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Searching for Gerrit Cole’s missing dominance

Clues abound in his BABIP and pitch data, but what was the origin of the Pirates ace’s 2016 backslide?

Houston Astros v Pittsburgh Pirates Photo by Justin Berl/Getty Images

In the case of Gerrit Cole’s disappointing 2016, we should first say that we’re not entirely sure how wrong things went.

FIP — the well-known measure that strips away things a pitcher “doesn’t control” and judges performance based on strikeouts, walks and homers — produced a 3.33 for Cole’s season, merely a small step back to 2014. xFIP, which further assumes that pitchers are likely to regress toward the average HR/FB%, was less rosy and saw a 4.02, the first ERA, FIP or xFIP on Cole’s major league page that crossed the 4.00 threshold. Most alarming was DRA, the comprehensive Baseball Prospectus model that assigns credit/responsibility for a wide variety of things, including batted balls and framing. It levied a 4.97 — 114th out of the 144 major leaguers with 100 IP.

Which of those alarms you choose to sound is a question of both philosophy and constitution that I don’t have time to grapple with at the moment. Cole was a burgeoning ace in 2015 — with a 2.60 ERA in 200+ innings and the peripherals to back it up. In 2016, he was very much not that, and if not for the big velocity, you may have had trouble convincing someone that he inspired this 2016 Baseball Prospectus annual comment.

Cole put together the finest season of his still-young career, topping 200 innings for the first time and producing new career-best marks in every one-stop pitching metric known to man (and presumably some known only to apes). How did he make the leap? According to Travis Sawchik of the Pittsburgh Tribune-Review, Cole placed greater emphasis on taking care of his body. That meant embracing the ancient technique of "cupping," as well as using data collected by a BioHarness—a strap that tracks heart rate and other physiological metrics. Cole has always had the power stuff to be a front-of-the-rotation pitcher, and if his new-found attention to detail proves legitimate, this is the beginning of an era of dominance.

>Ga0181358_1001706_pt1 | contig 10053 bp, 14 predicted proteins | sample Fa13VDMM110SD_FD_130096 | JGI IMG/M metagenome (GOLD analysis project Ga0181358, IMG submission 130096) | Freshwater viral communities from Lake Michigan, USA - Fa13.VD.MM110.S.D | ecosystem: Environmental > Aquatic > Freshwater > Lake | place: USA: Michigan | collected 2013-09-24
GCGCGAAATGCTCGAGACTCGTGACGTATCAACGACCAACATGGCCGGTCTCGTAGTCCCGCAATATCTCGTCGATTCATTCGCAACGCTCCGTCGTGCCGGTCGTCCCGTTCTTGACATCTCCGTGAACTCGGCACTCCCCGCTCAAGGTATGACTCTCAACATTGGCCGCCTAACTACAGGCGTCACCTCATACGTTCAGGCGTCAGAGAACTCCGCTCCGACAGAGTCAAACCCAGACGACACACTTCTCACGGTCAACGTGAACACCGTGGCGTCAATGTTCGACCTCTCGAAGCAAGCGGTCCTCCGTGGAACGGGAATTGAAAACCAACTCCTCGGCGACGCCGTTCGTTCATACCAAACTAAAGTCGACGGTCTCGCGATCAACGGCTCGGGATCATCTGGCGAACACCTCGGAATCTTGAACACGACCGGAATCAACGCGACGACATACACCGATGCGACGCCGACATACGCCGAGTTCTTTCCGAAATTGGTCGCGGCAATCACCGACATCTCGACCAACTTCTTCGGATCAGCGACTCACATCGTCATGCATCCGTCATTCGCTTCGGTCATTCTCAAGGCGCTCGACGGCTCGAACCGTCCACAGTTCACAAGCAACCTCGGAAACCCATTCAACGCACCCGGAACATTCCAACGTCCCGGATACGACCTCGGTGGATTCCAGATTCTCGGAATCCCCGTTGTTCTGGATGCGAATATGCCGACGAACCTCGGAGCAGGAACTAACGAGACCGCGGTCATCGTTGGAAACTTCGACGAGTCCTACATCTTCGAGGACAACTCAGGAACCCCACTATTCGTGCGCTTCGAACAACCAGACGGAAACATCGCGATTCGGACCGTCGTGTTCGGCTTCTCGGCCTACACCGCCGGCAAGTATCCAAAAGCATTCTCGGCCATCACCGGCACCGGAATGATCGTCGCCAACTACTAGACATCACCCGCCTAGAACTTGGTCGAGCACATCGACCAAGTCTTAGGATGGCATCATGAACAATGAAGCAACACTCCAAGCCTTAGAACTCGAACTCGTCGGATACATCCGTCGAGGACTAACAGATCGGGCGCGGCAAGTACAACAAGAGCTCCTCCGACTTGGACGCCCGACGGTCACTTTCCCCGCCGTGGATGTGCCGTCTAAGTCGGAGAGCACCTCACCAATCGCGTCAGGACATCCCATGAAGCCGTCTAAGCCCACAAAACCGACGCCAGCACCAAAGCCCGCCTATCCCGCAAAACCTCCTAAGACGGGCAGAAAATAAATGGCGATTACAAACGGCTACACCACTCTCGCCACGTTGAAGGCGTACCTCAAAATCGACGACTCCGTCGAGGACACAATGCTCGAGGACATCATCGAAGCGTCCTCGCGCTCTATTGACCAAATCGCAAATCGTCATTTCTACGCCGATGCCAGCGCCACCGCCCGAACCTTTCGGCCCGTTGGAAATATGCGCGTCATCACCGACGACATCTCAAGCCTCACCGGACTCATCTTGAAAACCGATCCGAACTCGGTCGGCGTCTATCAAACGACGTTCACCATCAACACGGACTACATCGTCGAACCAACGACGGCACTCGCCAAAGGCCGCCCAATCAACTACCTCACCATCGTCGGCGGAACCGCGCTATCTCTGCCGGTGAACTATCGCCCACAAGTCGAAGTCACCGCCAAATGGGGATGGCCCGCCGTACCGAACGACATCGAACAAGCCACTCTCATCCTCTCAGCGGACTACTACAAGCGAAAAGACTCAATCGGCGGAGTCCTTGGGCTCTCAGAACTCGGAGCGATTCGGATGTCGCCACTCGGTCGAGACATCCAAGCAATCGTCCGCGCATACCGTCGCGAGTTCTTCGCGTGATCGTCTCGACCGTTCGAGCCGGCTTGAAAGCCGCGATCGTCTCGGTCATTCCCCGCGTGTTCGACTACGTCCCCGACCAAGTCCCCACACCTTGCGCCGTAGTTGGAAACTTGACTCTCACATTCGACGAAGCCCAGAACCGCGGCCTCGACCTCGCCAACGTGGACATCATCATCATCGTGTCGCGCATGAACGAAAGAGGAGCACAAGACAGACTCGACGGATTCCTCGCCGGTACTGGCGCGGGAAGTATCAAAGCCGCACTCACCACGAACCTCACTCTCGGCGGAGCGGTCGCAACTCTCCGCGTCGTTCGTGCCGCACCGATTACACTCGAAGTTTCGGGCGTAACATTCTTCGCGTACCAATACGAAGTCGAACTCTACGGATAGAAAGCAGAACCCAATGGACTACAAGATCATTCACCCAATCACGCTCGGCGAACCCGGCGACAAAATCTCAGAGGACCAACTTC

So who or what robbed Cole of that dominance? That’s our mystery. The sense of urgency is entirely up to you.

Two suspects immediately crowd our field of vision: injury and a very high BABIP. In a bizarre way, this is encouraging — like finding that the missing child was probably taken by the estranged parent. It is not good, but you know what you’re dealing with.

The injury was originally a triceps problem that sliced his season into two pieces, and then an elbow problem that seemed to stem from the triceps upon his return. The BABIP is trickier, especially considering our expanding knowledge of how pitchers might control or influence batted balls, but anyone who has dipped a toe into the saber-pool knows to expect regression from extreme BABIPs like Cole’s .345 (fourth-highest in the majors among pitchers who threw 100 innings).

We cannot simply be satisfied with pointing at the BABIP as the lone conspirator against Cole, though.

Being the week that it has been, an investigation is necessary to determine whether there were an inordinate number of balls misplayed by the center fielder (the now-displaced Andrew McCutchen). And while Cole allowed more hits per batted ball to center than usual, it wasn’t anything I’d be willing to call an effect, and it barely accounted for any extra-base hits. We can almost certainly discard that theory.